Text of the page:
In the Greek drama (?) Iphigenia, in order to be able to go on a war against Troy, the Greeks need wind, and for the wind, they need to sacrifice Agamemnon's daughter (the gods demand it). Menelaus wants him to JUST DO IT!, he's like: "Okay (screaming internally)", but he does it in the end (the girl sacrifices herself).

Well I've got one question about this story:

Why did the gods demand a human sacrifice, after they've put the last guy, who played soylent green on them, in Hell? (Ya know, that Tantalus guy)?

  • @Gibet Well, she didn't do anything, so scapegoat is off the list. – Mephistopheles Aug 24 '17 at 20:47
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    Euripides specifically calls out Agamemnon as a "baby killer" in Iphigenia at Aulis. (In the words of his wife: "You came to me, as all have heard, seizing me by force, killing my former husband and dashing my newborn infant to the earth".) This is part of Euripides deconstruction of Aeschylus, who has Clytemnestra killing her husband out of jealousy over Cassandra, as opposed to revenge over their daughter. It's also quite telling that Agamemnon only changes his mind about Iphigenia after it is too late, raising doubts about his intentions on the matter. – DukeZhou Aug 24 '17 at 21:13
  • @DukeZhou Btw, why did I saw a picture, where Clytemnestra had killed his husband with A DOUBLE-HEADE AXE, which is very METAL! – Mephistopheles Aug 24 '17 at 21:17
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    It's called a Labrys (etymology is pretty easy to discern, and heavily feminine;) Heavy metal for sure, but bronze! She was a powerful woman, and Agamemnon almost certainly married her for her father's status and holdings. – DukeZhou Aug 24 '17 at 21:21
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    Also note that the root for Ancient Greek term for a scapegoat or sacrificial victim, φαρμακός (pharmakos) has a range of meanings, in part related to magic plants (medicines or poisons), and is the basis for modern terms like pharmacological: perseus.tufts.edu/hopper/morph?l=farmakon&la=greek – DukeZhou Aug 24 '17 at 21:23

I've always thought it falls under Frazer's concept of Sympathetic Magic. In Ancient Greek, the idea of the lifeforce is bound with words related to breath or wind: ψυχή (psuke) and πνεῦμα (pneuma), specifically. Thus, releasing the life force, or breath, from Iphigenia's body raises the winds to sail to Troy. Likewise with Polyxena for the ride back.

Euripides seems to have had something of an obsession with human sacrifice, as it is a subject of several of his plays, and even more if you consider Medea's act a form of human sacrifice. (She is whisked away by Helios in the end, so, as appalling as the act is to we humans, it did not earn her disfavor with her patron god.)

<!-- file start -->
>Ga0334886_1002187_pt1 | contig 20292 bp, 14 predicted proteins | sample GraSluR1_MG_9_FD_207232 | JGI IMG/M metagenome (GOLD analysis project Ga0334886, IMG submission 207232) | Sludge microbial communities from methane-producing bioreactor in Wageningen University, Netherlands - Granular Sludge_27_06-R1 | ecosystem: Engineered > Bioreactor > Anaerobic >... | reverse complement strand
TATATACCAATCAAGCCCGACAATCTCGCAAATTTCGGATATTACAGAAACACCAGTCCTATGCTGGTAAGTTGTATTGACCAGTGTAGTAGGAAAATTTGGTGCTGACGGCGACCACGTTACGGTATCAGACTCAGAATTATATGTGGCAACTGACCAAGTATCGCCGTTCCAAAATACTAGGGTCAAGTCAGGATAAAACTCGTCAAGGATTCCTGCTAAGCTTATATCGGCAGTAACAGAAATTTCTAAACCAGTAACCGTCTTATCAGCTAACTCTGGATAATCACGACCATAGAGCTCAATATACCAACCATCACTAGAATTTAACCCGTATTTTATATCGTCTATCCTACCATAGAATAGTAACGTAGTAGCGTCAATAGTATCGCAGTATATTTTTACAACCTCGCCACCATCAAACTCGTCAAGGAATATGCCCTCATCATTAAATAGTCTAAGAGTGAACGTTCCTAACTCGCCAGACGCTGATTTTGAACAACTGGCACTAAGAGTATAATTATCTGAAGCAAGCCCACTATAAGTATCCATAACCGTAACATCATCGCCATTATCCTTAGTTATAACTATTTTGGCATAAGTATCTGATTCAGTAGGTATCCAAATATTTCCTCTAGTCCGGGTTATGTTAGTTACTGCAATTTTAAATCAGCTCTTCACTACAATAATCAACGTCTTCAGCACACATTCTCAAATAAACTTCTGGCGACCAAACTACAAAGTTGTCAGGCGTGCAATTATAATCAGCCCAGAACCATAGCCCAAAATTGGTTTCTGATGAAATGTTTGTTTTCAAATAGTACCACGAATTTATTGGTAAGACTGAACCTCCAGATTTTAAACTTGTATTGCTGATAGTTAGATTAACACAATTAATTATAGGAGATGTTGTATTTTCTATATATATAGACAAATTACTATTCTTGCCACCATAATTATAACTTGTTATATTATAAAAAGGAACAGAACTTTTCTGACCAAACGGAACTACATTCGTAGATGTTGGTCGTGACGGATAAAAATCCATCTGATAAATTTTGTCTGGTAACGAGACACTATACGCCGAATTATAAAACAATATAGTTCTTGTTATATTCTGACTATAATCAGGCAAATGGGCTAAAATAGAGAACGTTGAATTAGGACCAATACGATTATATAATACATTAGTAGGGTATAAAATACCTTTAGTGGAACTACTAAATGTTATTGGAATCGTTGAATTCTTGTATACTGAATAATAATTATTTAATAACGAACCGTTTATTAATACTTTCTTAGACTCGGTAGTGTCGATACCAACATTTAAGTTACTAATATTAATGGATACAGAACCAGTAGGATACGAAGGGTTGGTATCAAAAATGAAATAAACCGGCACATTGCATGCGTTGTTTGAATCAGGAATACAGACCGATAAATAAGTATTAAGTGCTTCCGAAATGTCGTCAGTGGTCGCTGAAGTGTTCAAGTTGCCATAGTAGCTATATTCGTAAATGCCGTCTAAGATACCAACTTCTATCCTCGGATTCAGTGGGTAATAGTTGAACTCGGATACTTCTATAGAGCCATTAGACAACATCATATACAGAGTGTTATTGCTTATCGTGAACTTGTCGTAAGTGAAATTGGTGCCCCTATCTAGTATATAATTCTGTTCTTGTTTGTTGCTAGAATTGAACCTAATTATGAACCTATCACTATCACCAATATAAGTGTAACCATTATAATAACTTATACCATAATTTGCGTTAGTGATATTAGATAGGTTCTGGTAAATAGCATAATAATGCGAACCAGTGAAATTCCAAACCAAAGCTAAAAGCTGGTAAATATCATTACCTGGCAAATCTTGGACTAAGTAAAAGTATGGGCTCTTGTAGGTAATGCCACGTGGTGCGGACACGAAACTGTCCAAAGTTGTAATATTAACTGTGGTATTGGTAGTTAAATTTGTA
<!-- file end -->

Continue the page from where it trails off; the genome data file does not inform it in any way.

My feeling with Polyxena in particular is that her spirit was much greater than the Greeks imagined—she shames them with her heroism in accepting her fate—which results in the storm that scatters the Greek fleet returning from Troy.

Note: This is my own interpretation. In the text themselves, it is simply an appeasement of gods or spirits who then allow the winds to blow. In the case of Iphigenia, it's Artemis. In the case of Polyxena, it's the ghost of Achilles.

  • I dunno, the gods seemed to have a clear statement on human sacrifices when they plunged that guy to hell, who fed his son to them. – Mephistopheles Aug 24 '17 at 21:19
  • @RedactedRedacted You're interpreting it wrong. It wasn't the killing so much as the arrogance in trying to put one over on Zeus. (See also Lycaon, the first psychopath.) The story of the Rat Cook in Game of Thrones will help to clarify. – DukeZhou Aug 24 '17 at 21:26
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    Well, that's f@&#ed up. – Mephistopheles Aug 24 '17 at 21:28

Homer nowhere mentions any sacrifice of Iphigenia, and debate is ancient on whether the “Iphianassa” whom Agamemnon offers as a potential bride to Achilles, at Iliad 9.145 & 9.287, is the same person. Since nowhere have I found any hint that Achilles was necrophiliac, this offer clearly implies that the daughter in question was still alive so far as her father knew, nine years into the siege.

The Agamemnon of Aeschylus has the chorus remember the sacrifice of Iphigenia as completed, with the victim unwilling, bound and gagged lest an outcry from her bring misfortune. Throughout the Oresteia revenge for Iphigenia is represented as Clytaemestra’s primary motivation and justification for murdering her husband, with the concubinage of Cassandra just an insult added to injury, and hardly a justification for the act of a queen who was adulterous herself. (Bronze Age culture both in Greece and in Israel appears to have seen sexual promiscuity as culpable only in the female marriage partner.) The purpose of the sacrifice was to calm a persistent adverse wind from Thrace, understood as expressing the displeasure of Artemis. Agamemnon himself is said to have “plunged [his neck] into the yoke-strap of Necessity” [ἀνάγκας ἔδυ λέπαδνον] in this matter, a highly ambiguous phrase in relation to his willingness to go through with it, though that part of the choral ode goes on to make him out as willing.